Chang-Diaz aims for big, progressive change

State Sen. Sonia Chang-Diaz’s mother was a social worker, who helped women and children living on the margins overcome systemic barriers. Her father was a Costa Rican-born NASA astronaut who tied the record for the most space flights launched from Earth.

Chang-Diaz, a Boston Democrat running for governor, said her mother’s work shaped her desire to make societal changes that help those in need. Her father taught her to dream big. She describes her father as a man who “came to this country as a skinny brown kid with 50 bucks in his pocket” and a “monumental dream…of becoming an astronaut.”

“It puts the challenges that I face in perspective,” Chang-Diaz said. “And it gives me no excuse, no quarter, for thinking small.”

Chang-Diaz spoke on this week’s Codcast about the big ideas she is espousing on the campaign trail – and the challenges she will face to make them happen.

Chang-Diaz, a state senator since 2008, is facing Attorney General Maura Healey in the Democratic primary. She has carved out a niche for herself as a progressive Democrat in a state that leans heavily Democratic but also has a history of electing moderate Republicans like Gov. Charlie Baker, who is not running for reelection, to the governor’s office.

Much of Chang-Diaz’s career has focused on combating inequities, particularly in education. She says she was inspired to enter politics after teaching in Lynn Public Schools, where she was struck by the disparities between the lack of resources there and the resources she had attending Newton Public Schools.

“I saw the difference between those two worlds and the way that that gap narrowed the life choices for my kids in Lynn,” Chang-Diaz said. “And that really made me mad, as you could imagine, and it pushed me back into organizing in order to try to accomplish the changes that I thought would bring about systemic change for my students.”

A tagline of Chang-Diaz’s campaign has been the need for “increased urgency” combatting issues like climate change, traffic congestion, health care costs, and childcare accessibility. She has criticized Baker for lacking urgency. Yet polling finds Baker remains popular.

Asked whether voters will support a progressive Democrat, Chang-Diaz said she believes her independent-mindedness and willingness to challenge leaders in both parties will endear her to the electorate. “I think actually what voters want is not necessarily somebody who’s middle of the road, but somebody who is going to keep them as their north star,” Chang-Diaz said. “That is going to be anchored in the needs and the fears and the aspirations and hopes of working families in the state, and someone who’s willing to be independent minded, and not just go along to get along.”

Chang-Diaz said she thinks voters like Baker because he has maintained distance from the national Republican Party. But, she said, “Not voting for Donald Trump has not fixed our traffic congestion problems here in Massachusetts, right? And it hasn’t made the crushing student debt load that young people are carrying go away.”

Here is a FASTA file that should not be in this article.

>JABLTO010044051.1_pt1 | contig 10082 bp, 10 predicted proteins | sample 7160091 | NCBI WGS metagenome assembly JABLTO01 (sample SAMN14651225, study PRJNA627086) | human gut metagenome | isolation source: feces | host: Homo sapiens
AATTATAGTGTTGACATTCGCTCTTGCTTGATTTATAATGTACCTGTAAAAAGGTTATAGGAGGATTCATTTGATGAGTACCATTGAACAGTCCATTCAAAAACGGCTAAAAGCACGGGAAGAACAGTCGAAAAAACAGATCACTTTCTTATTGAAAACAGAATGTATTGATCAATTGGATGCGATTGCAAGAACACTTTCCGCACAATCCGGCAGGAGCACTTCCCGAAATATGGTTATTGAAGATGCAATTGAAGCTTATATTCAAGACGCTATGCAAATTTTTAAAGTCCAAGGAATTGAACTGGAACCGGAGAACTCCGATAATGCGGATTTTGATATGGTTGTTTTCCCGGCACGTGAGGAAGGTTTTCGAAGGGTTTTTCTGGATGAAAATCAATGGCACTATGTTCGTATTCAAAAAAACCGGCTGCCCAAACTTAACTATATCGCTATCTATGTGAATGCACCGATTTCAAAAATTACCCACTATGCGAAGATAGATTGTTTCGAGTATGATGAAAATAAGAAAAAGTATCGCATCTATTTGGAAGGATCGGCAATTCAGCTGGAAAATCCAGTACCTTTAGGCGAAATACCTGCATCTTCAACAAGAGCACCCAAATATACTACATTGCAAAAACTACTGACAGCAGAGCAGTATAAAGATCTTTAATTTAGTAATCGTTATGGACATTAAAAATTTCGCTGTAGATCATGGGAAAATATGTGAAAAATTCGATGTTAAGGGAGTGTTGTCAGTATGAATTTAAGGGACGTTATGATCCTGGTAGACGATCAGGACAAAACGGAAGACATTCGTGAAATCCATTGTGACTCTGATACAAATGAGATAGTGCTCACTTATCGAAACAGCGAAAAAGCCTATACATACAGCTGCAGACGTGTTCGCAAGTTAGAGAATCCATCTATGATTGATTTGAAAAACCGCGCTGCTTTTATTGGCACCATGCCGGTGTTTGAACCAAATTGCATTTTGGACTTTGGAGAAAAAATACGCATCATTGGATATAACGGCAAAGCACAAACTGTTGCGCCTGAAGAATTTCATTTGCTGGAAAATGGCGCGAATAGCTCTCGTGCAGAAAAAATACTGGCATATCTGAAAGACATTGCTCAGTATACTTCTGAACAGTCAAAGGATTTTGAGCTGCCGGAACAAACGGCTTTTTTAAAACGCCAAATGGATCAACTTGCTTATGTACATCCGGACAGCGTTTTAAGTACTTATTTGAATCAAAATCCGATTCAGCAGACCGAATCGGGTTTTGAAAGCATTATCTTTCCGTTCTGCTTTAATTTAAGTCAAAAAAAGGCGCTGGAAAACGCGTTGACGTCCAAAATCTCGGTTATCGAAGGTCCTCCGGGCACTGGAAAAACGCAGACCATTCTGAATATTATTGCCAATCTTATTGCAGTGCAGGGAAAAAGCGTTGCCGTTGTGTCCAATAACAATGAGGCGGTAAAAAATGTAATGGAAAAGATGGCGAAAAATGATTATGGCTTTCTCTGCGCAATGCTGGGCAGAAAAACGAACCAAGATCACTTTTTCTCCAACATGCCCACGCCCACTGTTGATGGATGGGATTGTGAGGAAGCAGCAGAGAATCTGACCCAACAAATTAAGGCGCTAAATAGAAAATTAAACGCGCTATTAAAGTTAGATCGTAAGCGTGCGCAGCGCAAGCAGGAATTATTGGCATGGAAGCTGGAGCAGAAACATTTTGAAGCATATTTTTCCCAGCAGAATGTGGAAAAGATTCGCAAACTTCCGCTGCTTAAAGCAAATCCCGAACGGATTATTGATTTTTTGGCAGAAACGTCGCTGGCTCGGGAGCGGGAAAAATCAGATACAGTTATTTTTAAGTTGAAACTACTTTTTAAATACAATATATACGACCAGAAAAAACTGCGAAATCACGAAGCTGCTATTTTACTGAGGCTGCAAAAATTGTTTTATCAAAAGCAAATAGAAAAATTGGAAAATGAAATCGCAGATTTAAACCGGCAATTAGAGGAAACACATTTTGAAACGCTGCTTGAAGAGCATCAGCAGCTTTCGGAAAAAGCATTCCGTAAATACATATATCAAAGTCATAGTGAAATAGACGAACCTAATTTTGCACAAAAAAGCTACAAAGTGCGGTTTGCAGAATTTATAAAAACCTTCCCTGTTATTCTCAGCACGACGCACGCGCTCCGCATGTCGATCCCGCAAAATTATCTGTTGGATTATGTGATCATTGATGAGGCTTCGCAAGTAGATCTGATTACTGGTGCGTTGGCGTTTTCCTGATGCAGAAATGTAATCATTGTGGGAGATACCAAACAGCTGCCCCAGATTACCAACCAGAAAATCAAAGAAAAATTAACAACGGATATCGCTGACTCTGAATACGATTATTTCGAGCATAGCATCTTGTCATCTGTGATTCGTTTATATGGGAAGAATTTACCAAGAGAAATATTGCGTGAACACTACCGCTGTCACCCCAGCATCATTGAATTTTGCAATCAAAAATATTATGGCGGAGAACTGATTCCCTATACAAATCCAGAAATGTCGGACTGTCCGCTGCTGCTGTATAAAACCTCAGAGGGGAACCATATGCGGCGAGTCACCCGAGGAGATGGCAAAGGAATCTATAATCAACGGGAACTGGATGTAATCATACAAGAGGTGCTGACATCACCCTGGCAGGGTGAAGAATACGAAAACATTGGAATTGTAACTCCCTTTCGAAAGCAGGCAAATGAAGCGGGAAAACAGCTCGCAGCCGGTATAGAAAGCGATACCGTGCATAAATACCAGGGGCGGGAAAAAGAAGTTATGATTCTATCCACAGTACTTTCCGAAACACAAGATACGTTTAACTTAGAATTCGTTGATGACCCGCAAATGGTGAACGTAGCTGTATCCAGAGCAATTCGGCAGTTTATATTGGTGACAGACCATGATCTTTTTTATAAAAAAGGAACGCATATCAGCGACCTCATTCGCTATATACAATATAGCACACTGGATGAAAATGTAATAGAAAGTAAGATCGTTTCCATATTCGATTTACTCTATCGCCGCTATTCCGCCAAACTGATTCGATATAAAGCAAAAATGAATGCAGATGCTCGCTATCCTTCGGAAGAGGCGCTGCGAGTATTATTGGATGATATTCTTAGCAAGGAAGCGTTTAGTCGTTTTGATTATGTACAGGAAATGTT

Healey has remained far ahead of Chang-Diaz in fundraising and polling. But Chang-Diaz argued that her on-the-ground focus on building organizational infrastructure will triumph. “We have seen so many examples, time and time again, where people power movements have taken on and won against establishment powers in Massachusetts,” she said. “In the end, we have to remember…that it’s not money that wins elections. It’s people that win elections.”

Asked about one of her biggest failures to negotiate an agreement – the inability to reach a compromise on an education funding formula overhaul in 2018 – Chang-Diaz said she refused to agree to legislation that would not work. “I could have agreed to things in that conference committee that would have gotten the bill out, but they wouldn’t have been things that actually solve the problem,” she said.

Chang-Diaz said that failure led to the passage of the Student Opportunity Act the following legislative session. “Instead of agreeing to something that was about $300 million worth of funding for schools, in the end we got a package that was $1.5 billion with a B, that was actually the right size to solve the problem of closing those opportunity and achievement gaps,” she said.

Chang-Diaz’s penchant for releasing ambitious plans – like establishing a carbon-free electric grid by 2030 and making universal affordable preschool and debt-free college available to all families – begs the question of how she intends to pay for them. Chang-Diaz acknowledged the cost, but said it is worth it because of the broader impact her plans would have on society. “You can’t get big transformational change in most cases without spending some money,” she said. She said Massachusetts is “one of the wealthiest states in one of the wealthiest nations in the world.”

We have to have frank conversations about progressive revenue reform,” Chang-Diaz said, mentioning raising taxes on income over $1 million and closing “corporate tax loopholes” that let multinational companies store profits overseas.




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